The first phase, the concrete base — it looks like a bunker precisely because it was designed and built to withstand nuclear fallout and blast — was completed in the late 1960s … But before the tower could be erected a few years later, Ruhnau says county officials asked for an additional two or three stories.

“We had only designed the foundation to hold 10 stories,” he explains, “and the only way we could add the extra space was to redo the foundation, which was impossible, or to find some light building material that the foundation could hold.”

Mirrored glass became the answer.

Riverside Press-Enterprise – April 1, 1984

Ruhnau’s firm specialized in public buildings and also built numerous schools throughout Inland Southern California, including Norte Vista High School (1961) and La Sierra High School (1969), both in Riverside. Ruhnau also designed the city’s Marcy Branch Library (1958), Riverside Police Department building (1965), and Riverside Community Hospital expansion (1966 — the hospital’s first tower building). (2024 Update: In 2011, the Marcy Branch Library moved to 6927 Magnolia Avenue, about a mile form it’s former location at 3711 Central Avenue near the Riverside Plaza. The original Ruhnau designed Marcy library on Central Avenue still stands today — with some apparent minor modifications — and until recently, served as a animal rescue thrift store.)

Probably the most unique feature designed by the firm for Riverside that remains today is the downtown Main Street pedestrian mall (1966). Designed in response to the suburban exodus of retailers for large shopping malls — including Riverside Plaza (1956) — Riverside’s pedestrian mall is making a comeback today as both residents, retailers, and businesses alike rediscover its uniqueness and charm in the heart of downtown Riverside.

The non-vehicular, park-like mall stretches for 4 city blocks (Sixth to Tenth streets). Major anchors along the mall include the Mission Inn, California Tower, UCR/CMP, UCR/Culver Arts Center, and the aforementioned City Hall at the mall’s southern end. The Riverside Marriott and Riverside Convention Center stand one block from the mall’s Sixth Street terminus and essentially anchor the mall’s northern end.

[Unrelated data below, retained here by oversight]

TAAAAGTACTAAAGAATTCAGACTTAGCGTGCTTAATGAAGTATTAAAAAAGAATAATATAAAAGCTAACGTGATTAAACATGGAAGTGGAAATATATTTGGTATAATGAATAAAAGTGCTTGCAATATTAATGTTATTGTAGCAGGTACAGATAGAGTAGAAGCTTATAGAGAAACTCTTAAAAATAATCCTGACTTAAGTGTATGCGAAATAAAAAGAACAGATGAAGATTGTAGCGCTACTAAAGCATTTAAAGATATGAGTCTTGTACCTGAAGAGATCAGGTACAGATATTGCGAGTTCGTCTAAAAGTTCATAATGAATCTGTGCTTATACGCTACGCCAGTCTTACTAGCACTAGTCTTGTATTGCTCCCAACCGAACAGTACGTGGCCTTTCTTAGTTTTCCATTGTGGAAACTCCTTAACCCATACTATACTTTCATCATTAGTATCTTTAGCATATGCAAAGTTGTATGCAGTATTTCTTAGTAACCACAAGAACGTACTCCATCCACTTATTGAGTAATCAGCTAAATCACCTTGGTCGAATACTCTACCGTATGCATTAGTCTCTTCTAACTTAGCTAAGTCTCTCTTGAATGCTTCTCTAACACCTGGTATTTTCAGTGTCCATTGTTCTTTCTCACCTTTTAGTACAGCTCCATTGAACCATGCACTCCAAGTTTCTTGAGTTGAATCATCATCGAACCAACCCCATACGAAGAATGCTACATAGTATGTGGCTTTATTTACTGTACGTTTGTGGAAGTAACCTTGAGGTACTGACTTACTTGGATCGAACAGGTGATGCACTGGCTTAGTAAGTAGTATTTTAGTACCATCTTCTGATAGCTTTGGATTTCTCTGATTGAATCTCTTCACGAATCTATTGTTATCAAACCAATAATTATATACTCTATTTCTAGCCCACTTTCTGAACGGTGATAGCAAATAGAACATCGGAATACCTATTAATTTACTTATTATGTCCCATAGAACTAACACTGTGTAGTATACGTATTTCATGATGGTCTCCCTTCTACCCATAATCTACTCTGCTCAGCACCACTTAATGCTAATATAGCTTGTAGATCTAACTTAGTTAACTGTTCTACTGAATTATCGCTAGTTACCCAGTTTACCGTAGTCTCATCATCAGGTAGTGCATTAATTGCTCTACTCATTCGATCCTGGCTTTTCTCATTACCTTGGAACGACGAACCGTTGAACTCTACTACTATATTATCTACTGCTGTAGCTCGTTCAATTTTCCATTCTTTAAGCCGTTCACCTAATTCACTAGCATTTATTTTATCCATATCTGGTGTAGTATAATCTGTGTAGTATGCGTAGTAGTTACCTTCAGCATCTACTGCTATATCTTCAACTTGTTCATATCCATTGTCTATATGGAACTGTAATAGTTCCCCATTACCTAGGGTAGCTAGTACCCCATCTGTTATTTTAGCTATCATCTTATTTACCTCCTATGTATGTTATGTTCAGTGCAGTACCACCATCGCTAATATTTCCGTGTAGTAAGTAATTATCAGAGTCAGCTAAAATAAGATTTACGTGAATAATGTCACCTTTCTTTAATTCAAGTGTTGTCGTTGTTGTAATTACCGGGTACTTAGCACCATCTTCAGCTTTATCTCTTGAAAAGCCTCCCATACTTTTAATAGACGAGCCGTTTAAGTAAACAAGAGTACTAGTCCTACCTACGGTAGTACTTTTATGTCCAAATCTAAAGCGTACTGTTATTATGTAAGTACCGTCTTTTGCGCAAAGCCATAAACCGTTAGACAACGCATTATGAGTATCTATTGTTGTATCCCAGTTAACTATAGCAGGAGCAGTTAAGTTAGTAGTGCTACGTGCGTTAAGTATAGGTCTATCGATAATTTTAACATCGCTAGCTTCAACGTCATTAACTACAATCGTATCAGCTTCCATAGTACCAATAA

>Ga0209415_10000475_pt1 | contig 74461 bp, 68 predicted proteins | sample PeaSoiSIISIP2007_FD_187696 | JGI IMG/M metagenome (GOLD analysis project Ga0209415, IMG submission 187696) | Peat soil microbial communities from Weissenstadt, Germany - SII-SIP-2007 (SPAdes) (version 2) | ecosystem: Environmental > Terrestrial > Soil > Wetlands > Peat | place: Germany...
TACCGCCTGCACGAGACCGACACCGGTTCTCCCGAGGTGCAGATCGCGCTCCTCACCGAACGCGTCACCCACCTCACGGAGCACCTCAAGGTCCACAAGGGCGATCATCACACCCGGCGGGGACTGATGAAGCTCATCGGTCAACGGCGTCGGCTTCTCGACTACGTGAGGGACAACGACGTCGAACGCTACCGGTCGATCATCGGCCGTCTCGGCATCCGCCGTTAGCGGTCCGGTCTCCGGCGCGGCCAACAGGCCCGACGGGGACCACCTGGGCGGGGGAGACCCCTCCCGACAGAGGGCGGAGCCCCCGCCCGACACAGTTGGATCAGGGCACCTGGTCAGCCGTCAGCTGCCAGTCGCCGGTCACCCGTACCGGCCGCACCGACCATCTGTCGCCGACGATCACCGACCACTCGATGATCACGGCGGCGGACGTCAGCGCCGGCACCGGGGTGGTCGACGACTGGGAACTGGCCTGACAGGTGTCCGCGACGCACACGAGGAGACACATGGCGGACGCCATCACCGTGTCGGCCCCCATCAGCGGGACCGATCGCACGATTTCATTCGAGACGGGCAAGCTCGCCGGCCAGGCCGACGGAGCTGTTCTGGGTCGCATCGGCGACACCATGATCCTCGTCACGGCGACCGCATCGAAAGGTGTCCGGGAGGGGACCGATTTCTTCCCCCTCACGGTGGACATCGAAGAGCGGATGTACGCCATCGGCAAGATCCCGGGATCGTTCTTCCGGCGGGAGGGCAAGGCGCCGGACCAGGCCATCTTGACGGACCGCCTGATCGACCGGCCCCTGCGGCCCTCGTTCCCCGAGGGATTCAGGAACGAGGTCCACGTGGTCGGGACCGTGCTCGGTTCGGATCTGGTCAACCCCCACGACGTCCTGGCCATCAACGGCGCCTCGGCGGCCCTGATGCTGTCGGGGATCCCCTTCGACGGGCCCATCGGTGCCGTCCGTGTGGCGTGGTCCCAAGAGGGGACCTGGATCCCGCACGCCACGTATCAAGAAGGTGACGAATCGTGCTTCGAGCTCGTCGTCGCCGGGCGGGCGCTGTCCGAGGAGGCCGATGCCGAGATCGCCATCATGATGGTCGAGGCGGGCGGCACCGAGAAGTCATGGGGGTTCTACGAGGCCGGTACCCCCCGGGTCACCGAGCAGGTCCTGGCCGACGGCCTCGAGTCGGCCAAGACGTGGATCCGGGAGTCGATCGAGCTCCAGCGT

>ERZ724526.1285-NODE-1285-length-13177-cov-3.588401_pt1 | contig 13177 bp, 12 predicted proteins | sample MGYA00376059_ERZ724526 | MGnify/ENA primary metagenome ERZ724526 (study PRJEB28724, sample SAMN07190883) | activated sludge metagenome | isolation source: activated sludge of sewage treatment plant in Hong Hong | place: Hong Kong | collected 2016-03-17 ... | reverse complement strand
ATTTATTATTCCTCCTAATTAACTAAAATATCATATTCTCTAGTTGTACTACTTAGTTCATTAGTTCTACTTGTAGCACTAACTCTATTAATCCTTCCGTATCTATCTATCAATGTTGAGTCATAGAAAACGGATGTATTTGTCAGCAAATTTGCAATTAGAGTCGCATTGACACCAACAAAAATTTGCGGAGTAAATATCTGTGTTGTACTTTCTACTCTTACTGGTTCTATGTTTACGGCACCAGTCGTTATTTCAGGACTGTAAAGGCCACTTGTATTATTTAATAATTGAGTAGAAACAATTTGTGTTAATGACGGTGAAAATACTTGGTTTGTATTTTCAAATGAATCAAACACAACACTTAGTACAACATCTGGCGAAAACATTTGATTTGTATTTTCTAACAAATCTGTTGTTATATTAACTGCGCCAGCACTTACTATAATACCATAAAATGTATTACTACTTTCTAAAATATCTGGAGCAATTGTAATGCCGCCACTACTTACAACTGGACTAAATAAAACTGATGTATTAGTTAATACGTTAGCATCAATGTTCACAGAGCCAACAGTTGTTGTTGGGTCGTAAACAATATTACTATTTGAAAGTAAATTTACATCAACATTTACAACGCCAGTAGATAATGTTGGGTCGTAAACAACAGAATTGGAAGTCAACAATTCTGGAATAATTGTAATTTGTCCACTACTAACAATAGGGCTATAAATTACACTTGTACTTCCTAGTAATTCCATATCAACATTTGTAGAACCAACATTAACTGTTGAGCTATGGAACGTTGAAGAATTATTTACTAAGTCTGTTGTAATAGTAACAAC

Although a number of similar pedestrian malls were created as a response to suburban growth that deserted many downtowns in the post-war years, only a handful remain intact today — something residents and city leaders alike should remember when major changes are proposed (so as to not overly destroy or remove portions of the increasingly unique mall). (2024 Update: Downtown Riverside’s pedestrian mall was updated and renovated in 2008/2009. Though the mall itself remains intact, the renovation removed the majority of the 1960s-era designs by Ruhnau’s firm. The only tangible remnant is the 45-foot-tall clock tower fountain adjacent to City Hall on Tenth Street. Two major additions along the pedestrian mall in more recent years are the Imperial Hardware Lofts (2018) and Main+Nine (2019) mixed-use residential buildings.)

In 1974, Ruhnau was inducted into the College of Fellows of the American Institute of Architects (AIA). He received a lifetime achievement award from the Inland Chapter of the AIA in April 2006.

“I don’t think a good architect is ever satisfied. If I knew then what I know now …”

“All I hope is that I’m designing a building for everyone, rather than a monument. I think that’s what architecture is, for everyone.”

Riverside Press-Enterprise – September 8, 1972


Sources: Riverside Press-Enterprise (RDP-19330804, RDP-19380223, RDP-19391018, RDP-19460401, RDP-19481026, RDP-19500906, PE-19720908, PE-19840401, PE-20020826, PE-20060613), Los Angeles Times (LAT-20060617), City of Riverside – Modernism Context Statement (November 2009), Ruhnau Clarke Architects, Riverside Public Library

2024 PAGE UPDATE: Added 2024 updates; added additional early biographical background and 1972 newspaper citation/insert; added additional/newer images; updated name and link to Ruhnau Clarke Architects; removed outdated links to newspaper article and photo gallery.